Info & Advice

I think my ex might abduct our children – what can I do?

The phrase ‘child abduction’ strikes fear into the heart of every parent, conjuring up frightening images of lurking predators. But statistically speaking, the people most likely to abduct children are their own parents – and by a considerable margin.

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Why might they run away with the children? Typically, it’s a desperate move triggered by a divorce or the breakdown of a relationship. Perhaps they resent the time the children spend with their ex, or hate the latter’s new partner, or convince themselves that their children’s other parent represents some kind of danger, whether physical or moral. Sometimes, unfortunately, they simply see the other parent as an inconvenience.

Cultural clashes can also make child abduction more likely. If each parent grew up in different cultures or with different religious values, a breakdown in the relationship may lead one parent to try and remove the children from the influence of the other. Not infrequently, they choose to do so by taking them abroad without your consent.


Whatever the cause, parental abduction is a very upsetting and disruptive – not just for the parent left behind, but for the children themselves as well. Legal measures exist to locate and return children abducted by their parents, and to do so as quickly as possible, but months – or even years – can still pass before parent and child are reunited.

Child abduction can be domestic, with one parent taking the child to a different part of the UK. But international abduction is more common – and harder to undo.

Take action quickly

So, what if your former spouse has started to worry you? Perhaps they’ve been uncharacteristically elusive or made worrying comments. What you can do with your developing suspicions?

Don’t delay: seek legal advice as soon as you can. Find an experienced, family lawyer, ideally one with experience in child abduction cases. Explain the basis for your suspicions and present any evidence you have – for example, emails or text messages. The solicitor may suggest professional mediation – this is a sensible first step.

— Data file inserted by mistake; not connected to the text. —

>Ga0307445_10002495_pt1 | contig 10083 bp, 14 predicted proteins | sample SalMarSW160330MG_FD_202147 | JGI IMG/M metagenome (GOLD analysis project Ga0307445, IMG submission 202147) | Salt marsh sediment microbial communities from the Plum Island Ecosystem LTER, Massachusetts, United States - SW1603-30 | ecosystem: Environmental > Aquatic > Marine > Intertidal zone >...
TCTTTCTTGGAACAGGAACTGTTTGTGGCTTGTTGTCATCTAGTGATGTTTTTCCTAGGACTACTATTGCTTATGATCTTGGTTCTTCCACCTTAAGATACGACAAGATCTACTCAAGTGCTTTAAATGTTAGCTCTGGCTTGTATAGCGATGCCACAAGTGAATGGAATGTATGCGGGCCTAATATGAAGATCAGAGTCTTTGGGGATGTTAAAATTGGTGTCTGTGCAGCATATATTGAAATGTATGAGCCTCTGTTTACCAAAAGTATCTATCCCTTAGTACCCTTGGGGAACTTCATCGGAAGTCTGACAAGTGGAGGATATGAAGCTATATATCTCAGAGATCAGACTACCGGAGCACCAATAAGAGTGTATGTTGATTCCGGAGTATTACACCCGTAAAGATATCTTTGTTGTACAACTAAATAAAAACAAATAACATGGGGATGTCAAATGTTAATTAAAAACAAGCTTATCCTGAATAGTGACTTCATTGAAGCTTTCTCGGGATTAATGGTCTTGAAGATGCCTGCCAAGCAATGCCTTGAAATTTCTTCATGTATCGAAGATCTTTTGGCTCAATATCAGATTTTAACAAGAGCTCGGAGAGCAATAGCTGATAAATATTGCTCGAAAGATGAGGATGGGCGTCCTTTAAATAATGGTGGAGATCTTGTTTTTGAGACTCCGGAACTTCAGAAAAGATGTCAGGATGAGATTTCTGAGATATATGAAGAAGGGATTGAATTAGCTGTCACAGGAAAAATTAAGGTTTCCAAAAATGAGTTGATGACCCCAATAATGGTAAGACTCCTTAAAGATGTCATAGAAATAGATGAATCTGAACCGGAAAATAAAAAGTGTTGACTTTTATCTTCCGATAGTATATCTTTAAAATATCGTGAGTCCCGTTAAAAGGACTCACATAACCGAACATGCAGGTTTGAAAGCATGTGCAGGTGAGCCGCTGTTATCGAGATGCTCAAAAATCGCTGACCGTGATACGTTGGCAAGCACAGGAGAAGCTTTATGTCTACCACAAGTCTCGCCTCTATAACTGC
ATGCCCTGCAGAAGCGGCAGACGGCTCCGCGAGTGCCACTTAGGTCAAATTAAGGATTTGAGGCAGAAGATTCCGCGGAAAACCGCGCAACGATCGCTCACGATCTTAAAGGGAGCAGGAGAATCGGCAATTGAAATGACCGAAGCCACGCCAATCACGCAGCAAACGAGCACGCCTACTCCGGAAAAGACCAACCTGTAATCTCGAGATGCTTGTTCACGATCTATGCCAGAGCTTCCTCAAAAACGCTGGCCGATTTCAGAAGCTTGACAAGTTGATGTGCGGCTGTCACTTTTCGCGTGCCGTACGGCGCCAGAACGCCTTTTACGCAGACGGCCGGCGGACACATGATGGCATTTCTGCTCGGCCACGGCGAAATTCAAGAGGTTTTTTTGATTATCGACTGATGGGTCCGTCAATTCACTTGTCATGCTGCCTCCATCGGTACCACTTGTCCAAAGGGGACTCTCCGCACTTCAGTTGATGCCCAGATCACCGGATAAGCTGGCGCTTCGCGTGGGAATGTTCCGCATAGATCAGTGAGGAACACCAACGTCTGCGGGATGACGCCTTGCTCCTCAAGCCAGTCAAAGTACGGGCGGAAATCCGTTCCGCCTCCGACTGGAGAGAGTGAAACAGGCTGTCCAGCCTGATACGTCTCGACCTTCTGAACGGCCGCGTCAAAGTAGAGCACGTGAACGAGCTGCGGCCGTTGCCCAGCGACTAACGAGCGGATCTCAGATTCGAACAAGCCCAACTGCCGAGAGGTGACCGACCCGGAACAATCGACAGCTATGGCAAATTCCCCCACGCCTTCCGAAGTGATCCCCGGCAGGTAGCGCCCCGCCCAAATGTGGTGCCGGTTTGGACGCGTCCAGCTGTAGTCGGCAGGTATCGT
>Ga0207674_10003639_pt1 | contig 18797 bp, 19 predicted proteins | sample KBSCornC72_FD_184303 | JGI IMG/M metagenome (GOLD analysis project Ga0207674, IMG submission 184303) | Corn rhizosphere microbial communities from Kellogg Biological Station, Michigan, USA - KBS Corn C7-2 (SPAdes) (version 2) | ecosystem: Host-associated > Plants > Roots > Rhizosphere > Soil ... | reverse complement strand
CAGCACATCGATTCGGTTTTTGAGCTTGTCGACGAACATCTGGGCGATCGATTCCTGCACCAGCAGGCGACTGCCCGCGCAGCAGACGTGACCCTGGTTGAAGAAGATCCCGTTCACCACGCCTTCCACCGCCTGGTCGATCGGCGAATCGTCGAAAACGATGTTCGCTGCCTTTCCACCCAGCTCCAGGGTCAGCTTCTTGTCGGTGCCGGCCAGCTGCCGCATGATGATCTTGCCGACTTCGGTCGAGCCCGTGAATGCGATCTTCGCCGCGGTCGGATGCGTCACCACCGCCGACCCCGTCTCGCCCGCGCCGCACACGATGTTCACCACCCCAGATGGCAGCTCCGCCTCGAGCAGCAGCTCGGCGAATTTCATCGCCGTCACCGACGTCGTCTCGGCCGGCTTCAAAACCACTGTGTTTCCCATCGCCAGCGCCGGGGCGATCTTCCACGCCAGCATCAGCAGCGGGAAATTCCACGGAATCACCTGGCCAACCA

If the mediation fails, or the other parent refuses to cooperate at all, the next step may be applying for a ‘prohibited steps’ order. These are issued by the family courts to forbid certain actions or activities by one of the parties to a dispute. In parental disputes, they formally prohibit the mother or father from taking an action that would not be in the best interests of their children, such as preventing them from seeing their other parent, or taking them outside the jurisdiction of England and Wales. Parents may also be ordered to surrender their children’s passports.

Note that, in most cases you will need to demonstrate that you have attempted mediation, or at least explored the possibility, before applying for a prohibited steps order.

These orders may prevent an abduction still in the planning stages, but of course, they are no absolute guarantee and will not prevent a truly determined parent from fleeing with the children. If you believe there is an imminent risk of an abduction, within days, then ring the Police. Child abduction is an offence – the Police can and will intervene, in the interests of the children.

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